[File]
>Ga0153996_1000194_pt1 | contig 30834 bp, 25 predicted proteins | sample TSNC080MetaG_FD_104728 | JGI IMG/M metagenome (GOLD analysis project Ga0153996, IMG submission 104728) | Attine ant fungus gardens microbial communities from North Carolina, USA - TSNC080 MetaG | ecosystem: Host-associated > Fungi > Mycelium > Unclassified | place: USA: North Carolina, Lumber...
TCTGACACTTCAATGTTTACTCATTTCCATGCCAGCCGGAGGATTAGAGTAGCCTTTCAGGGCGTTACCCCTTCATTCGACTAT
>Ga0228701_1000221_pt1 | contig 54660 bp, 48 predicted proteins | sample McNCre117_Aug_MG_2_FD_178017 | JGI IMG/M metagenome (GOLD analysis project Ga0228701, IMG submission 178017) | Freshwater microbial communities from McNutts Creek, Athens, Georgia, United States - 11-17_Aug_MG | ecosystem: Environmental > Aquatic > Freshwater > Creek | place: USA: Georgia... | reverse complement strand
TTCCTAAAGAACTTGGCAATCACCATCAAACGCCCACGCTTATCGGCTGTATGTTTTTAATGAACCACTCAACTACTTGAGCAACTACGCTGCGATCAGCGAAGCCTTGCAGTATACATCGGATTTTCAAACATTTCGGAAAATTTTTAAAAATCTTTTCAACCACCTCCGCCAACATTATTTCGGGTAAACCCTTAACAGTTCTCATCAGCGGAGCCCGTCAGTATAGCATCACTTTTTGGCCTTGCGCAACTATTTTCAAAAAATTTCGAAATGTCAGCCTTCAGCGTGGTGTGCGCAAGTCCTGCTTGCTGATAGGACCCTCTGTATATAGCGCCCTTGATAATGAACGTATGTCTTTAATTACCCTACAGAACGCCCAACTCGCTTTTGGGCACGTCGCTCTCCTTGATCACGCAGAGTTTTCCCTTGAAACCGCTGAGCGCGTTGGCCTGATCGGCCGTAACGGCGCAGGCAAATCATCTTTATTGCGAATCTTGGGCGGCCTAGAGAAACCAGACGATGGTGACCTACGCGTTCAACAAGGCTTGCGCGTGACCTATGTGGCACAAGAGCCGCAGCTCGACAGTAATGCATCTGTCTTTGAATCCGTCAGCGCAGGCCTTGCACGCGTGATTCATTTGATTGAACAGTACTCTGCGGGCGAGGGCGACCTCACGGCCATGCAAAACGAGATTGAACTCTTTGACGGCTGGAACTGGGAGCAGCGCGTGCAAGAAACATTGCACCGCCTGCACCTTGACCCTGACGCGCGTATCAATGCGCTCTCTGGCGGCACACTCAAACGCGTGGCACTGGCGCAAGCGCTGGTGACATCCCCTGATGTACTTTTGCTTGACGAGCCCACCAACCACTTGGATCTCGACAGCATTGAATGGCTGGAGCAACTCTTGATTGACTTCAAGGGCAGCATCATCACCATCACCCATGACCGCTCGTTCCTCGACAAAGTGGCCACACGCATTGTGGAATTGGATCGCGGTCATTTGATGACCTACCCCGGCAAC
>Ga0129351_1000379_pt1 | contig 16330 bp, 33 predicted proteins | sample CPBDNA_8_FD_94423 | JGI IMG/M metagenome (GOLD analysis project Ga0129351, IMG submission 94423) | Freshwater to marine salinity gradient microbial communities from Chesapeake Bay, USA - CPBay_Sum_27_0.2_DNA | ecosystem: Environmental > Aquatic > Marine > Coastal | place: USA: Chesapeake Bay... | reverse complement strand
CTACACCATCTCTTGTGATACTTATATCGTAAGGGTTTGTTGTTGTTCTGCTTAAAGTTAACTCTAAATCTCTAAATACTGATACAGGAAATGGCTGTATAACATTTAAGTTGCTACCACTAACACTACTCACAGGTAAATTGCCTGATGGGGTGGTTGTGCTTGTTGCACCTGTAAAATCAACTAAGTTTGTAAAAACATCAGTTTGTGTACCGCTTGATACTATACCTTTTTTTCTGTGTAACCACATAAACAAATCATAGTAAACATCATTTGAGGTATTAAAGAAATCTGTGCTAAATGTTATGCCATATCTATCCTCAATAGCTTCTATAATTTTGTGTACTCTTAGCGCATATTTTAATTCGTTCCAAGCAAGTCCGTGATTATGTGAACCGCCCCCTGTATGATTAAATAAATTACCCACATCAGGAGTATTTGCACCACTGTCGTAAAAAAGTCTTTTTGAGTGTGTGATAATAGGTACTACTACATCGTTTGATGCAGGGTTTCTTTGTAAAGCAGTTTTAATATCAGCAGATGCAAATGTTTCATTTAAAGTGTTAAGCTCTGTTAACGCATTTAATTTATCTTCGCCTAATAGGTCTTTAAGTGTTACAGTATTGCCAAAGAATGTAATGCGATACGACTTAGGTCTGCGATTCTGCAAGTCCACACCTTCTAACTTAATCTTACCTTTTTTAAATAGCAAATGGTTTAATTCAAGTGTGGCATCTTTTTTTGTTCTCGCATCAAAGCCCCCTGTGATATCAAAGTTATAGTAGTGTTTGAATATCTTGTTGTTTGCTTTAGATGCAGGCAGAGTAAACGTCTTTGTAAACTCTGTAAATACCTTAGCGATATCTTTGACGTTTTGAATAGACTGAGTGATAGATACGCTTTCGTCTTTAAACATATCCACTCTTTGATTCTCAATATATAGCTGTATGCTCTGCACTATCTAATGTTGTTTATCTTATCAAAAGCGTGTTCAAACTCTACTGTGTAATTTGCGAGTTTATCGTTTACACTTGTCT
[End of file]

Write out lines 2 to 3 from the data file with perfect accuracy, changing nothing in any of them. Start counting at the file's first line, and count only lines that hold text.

TCTGACACTTCAATGTTTACTCATTTCCATGCCAGCCGGAGGATTAGAGTAGCCTTTCAGGGCGTTACCCCTTCATTCGACTAT
>Ga0228701_1000221_pt1 | contig 54660 bp, 48 predicted proteins | sample McNCre117_Aug_MG_2_FD_178017 | JGI IMG/M metagenome (GOLD analysis project Ga0228701, IMG submission 178017) | Freshwater microbial communities from McNutts Creek, Athens, Georgia, United States - 11-17_Aug_MG | ecosystem: Environmental > Aquatic > Freshwater > Creek | place: USA: Georgia... | reverse complement strand